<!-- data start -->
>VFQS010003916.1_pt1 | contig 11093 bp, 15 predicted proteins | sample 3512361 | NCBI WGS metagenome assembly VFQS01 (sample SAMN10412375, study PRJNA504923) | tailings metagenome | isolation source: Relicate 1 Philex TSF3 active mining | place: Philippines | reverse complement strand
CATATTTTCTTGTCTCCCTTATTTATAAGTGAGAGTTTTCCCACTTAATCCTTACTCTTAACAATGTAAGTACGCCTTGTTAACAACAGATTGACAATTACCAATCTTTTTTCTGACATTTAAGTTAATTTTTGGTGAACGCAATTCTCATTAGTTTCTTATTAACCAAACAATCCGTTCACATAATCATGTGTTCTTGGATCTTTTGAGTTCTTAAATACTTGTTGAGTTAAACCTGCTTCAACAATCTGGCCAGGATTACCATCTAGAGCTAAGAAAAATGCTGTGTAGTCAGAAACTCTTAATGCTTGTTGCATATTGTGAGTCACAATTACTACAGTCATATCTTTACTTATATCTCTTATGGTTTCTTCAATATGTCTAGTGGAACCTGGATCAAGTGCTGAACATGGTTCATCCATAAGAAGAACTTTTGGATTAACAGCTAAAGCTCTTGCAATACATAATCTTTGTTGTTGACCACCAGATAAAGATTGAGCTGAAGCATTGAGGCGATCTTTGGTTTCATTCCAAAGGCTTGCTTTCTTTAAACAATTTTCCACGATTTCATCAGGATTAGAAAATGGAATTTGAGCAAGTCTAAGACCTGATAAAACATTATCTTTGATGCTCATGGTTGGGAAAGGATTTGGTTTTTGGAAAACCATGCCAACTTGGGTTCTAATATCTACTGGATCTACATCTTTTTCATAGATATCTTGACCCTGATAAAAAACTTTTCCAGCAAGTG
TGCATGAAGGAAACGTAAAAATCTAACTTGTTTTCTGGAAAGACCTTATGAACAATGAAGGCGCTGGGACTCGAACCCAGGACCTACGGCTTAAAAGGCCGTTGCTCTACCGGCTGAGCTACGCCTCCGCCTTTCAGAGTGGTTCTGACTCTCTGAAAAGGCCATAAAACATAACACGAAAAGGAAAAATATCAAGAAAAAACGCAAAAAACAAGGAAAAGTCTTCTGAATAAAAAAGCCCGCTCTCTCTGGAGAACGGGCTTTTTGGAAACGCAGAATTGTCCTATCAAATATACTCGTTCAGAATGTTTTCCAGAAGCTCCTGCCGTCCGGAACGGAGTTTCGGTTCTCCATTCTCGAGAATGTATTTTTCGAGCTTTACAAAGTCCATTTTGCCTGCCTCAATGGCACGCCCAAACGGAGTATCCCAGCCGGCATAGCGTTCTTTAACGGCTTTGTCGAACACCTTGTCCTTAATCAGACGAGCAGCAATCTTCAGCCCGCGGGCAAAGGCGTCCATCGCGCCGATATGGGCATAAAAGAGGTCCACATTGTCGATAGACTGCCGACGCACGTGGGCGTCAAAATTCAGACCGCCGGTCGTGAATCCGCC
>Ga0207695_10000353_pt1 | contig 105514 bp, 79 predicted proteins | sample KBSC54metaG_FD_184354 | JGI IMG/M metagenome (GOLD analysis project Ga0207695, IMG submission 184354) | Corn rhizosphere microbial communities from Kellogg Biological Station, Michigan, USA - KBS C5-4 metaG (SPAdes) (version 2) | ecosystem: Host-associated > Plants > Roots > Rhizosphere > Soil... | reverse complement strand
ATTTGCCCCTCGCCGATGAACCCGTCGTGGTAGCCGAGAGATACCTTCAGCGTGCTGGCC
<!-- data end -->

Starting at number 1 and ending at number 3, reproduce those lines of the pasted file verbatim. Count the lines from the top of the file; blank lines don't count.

>VFQS010003916.1_pt1 | contig 11093 bp, 15 predicted proteins | sample 3512361 | NCBI WGS metagenome assembly VFQS01 (sample SAMN10412375, study PRJNA504923) | tailings metagenome | isolation source: Relicate 1 Philex TSF3 active mining | place: Philippines | reverse complement strand
CATATTTTCTTGTCTCCCTTATTTATAAGTGAGAGTTTTCCCACTTAATCCTTACTCTTAACAATGTAAGTACGCCTTGTTAACAACAGATTGACAATTACCAATCTTTTTTCTGACATTTAAGTTAATTTTTGGTGAACGCAATTCTCATTAGTTTCTTATTAACCAAACAATCCGTTCACATAATCATGTGTTCTTGGATCTTTTGAGTTCTTAAATACTTGTTGAGTTAAACCTGCTTCAACAATCTGGCCAGGATTACCATCTAGAGCTAAGAAAAATGCTGTGTAGTCAGAAACTCTTAATGCTTGTTGCATATTGTGAGTCACAATTACTACAGTCATATCTTTACTTATATCTCTTATGGTTTCTTCAATATGTCTAGTGGAACCTGGATCAAGTGCTGAACATGGTTCATCCATAAGAAGAACTTTTGGATTAACAGCTAAAGCTCTTGCAATACATAATCTTTGTTGTTGACCACCAGATAAAGATTGAGCTGAAGCATTGAGGCGATCTTTGGTTTCATTCCAAAGGCTTGCTTTCTTTAAACAATTTTCCACGATTTCATCAGGATTAGAAAATGGAATTTGAGCAAGTCTAAGACCTGATAAAACATTATCTTTGATGCTCATGGTTGGGAAAGGATTTGGTTTTTGGAAAACCATGCCAACTTGGGTTCTAATATCTACTGGATCTACATCTTTTTCATAGATATCTTGACCCTGATAAAAAACTTTTCCAGCAAGTG
TGCATGAAGGAAACGTAAAAATCTAACTTGTTTTCTGGAAAGACCTTATGAACAATGAAGGCGCTGGGACTCGAACCCAGGACCTACGGCTTAAAAGGCCGTTGCTCTACCGGCTGAGCTACGCCTCCGCCTTTCAGAGTGGTTCTGACTCTCTGAAAAGGCCATAAAACATAACACGAAAAGGAAAAATATCAAGAAAAAACGCAAAAAACAAGGAAAAGTCTTCTGAATAAAAAAGCCCGCTCTCTCTGGAGAACGGGCTTTTTGGAAACGCAGAATTGTCCTATCAAATATACTCGTTCAGAATGTTTTCCAGAAGCTCCTGCCGTCCGGAACGGAGTTTCGGTTCTCCATTCTCGAGAATGTATTTTTCGAGCTTTACAAAGTCCATTTTGCCTGCCTCAATGGCACGCCCAAACGGAGTATCCCAGCCGGCATAGCGTTCTTTAACGGCTTTGTCGAACACCTTGTCCTTAATCAGACGAGCAGCAATCTTCAGCCCGCGGGCAAAGGCGTCCATCGCGCCGATATGGGCATAAAAGAGGTCCACATTGTCGATAGACTGCCGACGCACGTGGGCGTCAAAATTCAGACCGCCGGTCGTGAATCCGCC